10. Chapter 6 The Aesthetics of Spectacle
    (pp. 145-175)

    In the era of economic prosperity and development historians have termed the “Mexican miracle” (1940–1968), the state promoted history as a heritage and marketed culture and identity as a commodity. “The post-1950 period,” Eric Zolov writes, “was the culminating moment in the refashioning of Mexican stereotypes of backwardness and danger” (2001, 235). In the process, cosmopolitan-folkloric discourses regained currency. As in the nineteenth century, modern and indigenous elements were brought together and placed at the service of a nationalist project aimed at rehabilitating Mexico’s image abroad as well as reinforcing the official view of progress and growth at home....

  11. Chapter 7 Competing Narratives and Converging Visions
    (pp. 176-208)

    In fall 1913, coverage of events in Mexico increased in the United States, with special attention to Pancho Villa and his Chihuahua campaign. As Mark Cronlund Anderson notes, the media’s fascination was due to the leader’s military deeds and the success of his agents in promoting his agenda (2000, 47). Journalists traveled to the border to report on the fighting between revolutionary troops and the Federal army. Among them was John Reed, who had been hired by Carl Covey, editor ofMetropolitan magazineon the advice of the veteran journalist Lincoln Steffens. To increase his income as a freelancer, the...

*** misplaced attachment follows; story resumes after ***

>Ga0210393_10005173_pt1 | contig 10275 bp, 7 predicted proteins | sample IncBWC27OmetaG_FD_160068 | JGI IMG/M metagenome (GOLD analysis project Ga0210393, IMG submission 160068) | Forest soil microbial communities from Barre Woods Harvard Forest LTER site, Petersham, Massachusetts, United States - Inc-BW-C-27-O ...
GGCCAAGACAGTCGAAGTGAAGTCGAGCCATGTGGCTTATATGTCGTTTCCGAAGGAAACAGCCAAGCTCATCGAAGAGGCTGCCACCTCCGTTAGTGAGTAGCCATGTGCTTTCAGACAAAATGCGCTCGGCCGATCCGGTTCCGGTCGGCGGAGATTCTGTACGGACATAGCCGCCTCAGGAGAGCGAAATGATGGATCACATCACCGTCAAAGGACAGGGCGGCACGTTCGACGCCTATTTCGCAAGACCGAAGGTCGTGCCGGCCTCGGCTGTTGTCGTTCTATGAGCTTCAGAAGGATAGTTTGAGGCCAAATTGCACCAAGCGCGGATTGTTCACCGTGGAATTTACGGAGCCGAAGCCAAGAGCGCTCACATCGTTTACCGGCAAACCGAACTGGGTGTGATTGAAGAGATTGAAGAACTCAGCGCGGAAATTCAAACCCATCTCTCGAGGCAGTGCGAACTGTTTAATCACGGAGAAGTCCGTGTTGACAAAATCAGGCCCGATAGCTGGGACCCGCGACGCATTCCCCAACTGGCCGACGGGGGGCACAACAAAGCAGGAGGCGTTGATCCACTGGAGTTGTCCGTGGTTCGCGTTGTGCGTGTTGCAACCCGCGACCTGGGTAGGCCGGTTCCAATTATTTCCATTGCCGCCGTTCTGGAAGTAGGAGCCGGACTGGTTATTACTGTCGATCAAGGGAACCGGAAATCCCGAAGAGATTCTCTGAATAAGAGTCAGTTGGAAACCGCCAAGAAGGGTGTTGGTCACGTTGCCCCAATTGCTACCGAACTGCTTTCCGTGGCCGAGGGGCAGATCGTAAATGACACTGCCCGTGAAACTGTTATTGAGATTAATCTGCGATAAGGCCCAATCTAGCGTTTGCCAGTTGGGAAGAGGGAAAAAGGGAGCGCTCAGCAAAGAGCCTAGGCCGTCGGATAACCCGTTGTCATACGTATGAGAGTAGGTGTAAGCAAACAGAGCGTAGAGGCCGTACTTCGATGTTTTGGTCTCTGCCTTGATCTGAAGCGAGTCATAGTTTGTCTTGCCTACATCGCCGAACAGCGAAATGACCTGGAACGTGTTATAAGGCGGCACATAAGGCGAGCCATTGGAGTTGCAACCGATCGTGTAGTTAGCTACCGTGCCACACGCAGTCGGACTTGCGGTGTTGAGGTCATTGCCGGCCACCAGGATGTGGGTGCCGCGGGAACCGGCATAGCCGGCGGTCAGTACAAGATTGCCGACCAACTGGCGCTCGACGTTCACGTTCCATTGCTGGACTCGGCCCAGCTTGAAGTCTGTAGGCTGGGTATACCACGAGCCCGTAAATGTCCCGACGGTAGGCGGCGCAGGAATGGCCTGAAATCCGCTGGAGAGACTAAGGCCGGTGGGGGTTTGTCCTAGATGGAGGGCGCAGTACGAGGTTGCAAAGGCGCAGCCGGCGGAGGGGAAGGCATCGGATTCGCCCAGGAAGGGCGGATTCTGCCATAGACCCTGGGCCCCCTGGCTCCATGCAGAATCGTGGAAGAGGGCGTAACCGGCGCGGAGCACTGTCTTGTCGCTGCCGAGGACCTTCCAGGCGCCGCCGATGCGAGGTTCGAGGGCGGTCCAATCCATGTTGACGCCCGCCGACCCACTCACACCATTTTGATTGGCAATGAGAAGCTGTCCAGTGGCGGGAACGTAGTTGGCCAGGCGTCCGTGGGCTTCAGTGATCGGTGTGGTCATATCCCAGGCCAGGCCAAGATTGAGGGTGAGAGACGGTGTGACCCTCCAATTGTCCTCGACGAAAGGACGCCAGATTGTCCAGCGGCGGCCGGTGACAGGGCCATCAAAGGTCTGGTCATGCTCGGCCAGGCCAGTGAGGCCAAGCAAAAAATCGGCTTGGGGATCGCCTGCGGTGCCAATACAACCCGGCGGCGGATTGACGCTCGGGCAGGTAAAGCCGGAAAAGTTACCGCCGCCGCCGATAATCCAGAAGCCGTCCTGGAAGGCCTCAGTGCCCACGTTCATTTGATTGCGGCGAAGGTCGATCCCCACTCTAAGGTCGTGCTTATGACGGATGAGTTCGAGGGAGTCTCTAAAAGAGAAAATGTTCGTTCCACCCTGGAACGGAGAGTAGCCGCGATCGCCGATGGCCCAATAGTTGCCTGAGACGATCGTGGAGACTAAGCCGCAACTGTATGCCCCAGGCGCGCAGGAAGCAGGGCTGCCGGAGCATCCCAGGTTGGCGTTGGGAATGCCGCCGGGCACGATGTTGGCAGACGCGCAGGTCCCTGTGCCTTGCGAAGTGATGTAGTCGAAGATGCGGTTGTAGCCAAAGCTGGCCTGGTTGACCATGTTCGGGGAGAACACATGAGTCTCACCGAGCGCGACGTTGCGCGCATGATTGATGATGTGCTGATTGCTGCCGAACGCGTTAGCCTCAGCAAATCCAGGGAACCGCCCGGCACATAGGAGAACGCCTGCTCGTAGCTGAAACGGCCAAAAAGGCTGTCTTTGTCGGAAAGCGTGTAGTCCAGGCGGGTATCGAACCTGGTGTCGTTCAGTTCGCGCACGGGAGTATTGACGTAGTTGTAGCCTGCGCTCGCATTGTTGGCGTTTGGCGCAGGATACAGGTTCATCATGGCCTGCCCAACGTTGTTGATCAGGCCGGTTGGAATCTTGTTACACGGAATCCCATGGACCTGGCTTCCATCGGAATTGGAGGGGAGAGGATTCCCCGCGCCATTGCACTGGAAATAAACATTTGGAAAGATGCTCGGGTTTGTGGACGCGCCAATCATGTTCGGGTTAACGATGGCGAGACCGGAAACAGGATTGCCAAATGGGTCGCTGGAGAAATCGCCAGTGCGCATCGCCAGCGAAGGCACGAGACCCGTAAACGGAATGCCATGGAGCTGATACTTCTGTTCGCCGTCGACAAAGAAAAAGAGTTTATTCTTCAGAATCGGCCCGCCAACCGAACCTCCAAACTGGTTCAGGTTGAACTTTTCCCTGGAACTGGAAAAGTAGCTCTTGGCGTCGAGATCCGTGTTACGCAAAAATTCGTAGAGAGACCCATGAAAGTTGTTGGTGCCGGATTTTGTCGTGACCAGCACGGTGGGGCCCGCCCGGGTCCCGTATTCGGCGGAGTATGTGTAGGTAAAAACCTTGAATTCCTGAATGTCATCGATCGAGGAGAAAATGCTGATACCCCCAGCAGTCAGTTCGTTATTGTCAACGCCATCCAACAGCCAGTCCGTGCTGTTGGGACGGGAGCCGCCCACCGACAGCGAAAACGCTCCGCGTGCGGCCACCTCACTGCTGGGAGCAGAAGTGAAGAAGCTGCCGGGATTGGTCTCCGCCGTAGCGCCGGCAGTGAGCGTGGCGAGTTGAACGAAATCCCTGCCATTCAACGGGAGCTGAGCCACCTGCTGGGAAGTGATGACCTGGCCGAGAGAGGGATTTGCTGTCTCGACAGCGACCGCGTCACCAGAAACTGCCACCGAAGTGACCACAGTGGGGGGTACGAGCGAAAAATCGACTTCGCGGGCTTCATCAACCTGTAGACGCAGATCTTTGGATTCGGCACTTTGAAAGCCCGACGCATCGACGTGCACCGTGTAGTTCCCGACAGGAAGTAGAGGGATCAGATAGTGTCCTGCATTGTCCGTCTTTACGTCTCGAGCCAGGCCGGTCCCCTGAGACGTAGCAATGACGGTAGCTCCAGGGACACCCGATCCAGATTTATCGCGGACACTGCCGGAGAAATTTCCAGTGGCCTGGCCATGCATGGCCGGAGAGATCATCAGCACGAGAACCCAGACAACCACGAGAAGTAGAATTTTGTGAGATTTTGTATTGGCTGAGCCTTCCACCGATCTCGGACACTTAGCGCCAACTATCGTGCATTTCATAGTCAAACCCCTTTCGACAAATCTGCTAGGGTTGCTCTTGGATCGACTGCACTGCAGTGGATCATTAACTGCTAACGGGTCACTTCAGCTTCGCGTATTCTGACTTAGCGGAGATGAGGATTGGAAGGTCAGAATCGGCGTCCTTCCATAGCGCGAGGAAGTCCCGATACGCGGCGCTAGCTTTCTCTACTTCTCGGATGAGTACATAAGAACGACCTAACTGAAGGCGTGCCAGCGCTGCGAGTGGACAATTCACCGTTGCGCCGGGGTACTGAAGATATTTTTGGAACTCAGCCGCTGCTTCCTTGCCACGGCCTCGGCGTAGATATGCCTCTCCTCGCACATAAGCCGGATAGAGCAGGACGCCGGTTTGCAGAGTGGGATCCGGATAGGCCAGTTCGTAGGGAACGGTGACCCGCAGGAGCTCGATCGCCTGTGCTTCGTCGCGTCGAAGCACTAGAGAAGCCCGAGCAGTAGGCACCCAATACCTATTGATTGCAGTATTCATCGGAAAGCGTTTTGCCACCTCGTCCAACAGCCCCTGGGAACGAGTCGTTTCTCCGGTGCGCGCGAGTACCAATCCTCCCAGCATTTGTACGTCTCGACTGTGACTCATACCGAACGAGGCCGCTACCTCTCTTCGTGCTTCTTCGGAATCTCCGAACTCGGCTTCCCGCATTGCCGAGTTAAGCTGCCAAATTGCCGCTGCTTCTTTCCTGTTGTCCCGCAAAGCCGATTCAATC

(pp. 209-218)

    Beyond any clichés summoned by films using as a visual and narrative backdrop the events that took place and the actors who participated in Mexico during the period 1910–1917, the revolution was a defining historical moment. It has shaped the modern identity of the country for Mexicans and foreigners alike and has informed to this day the ideology of Mexican nationalism, even as modernist concepts of nationhood are being challenged by globalization. The revolution captured the imaginations of progressive intellectuals and artists in Mexico and elsewhere and sparked their militancy and creativity. Whether their fascination was shaped by direct...

  13. Notes
    (pp. 219-230)
  14. Bibliography
    (pp. 231-242)
  15. Index
    (pp. 243-253)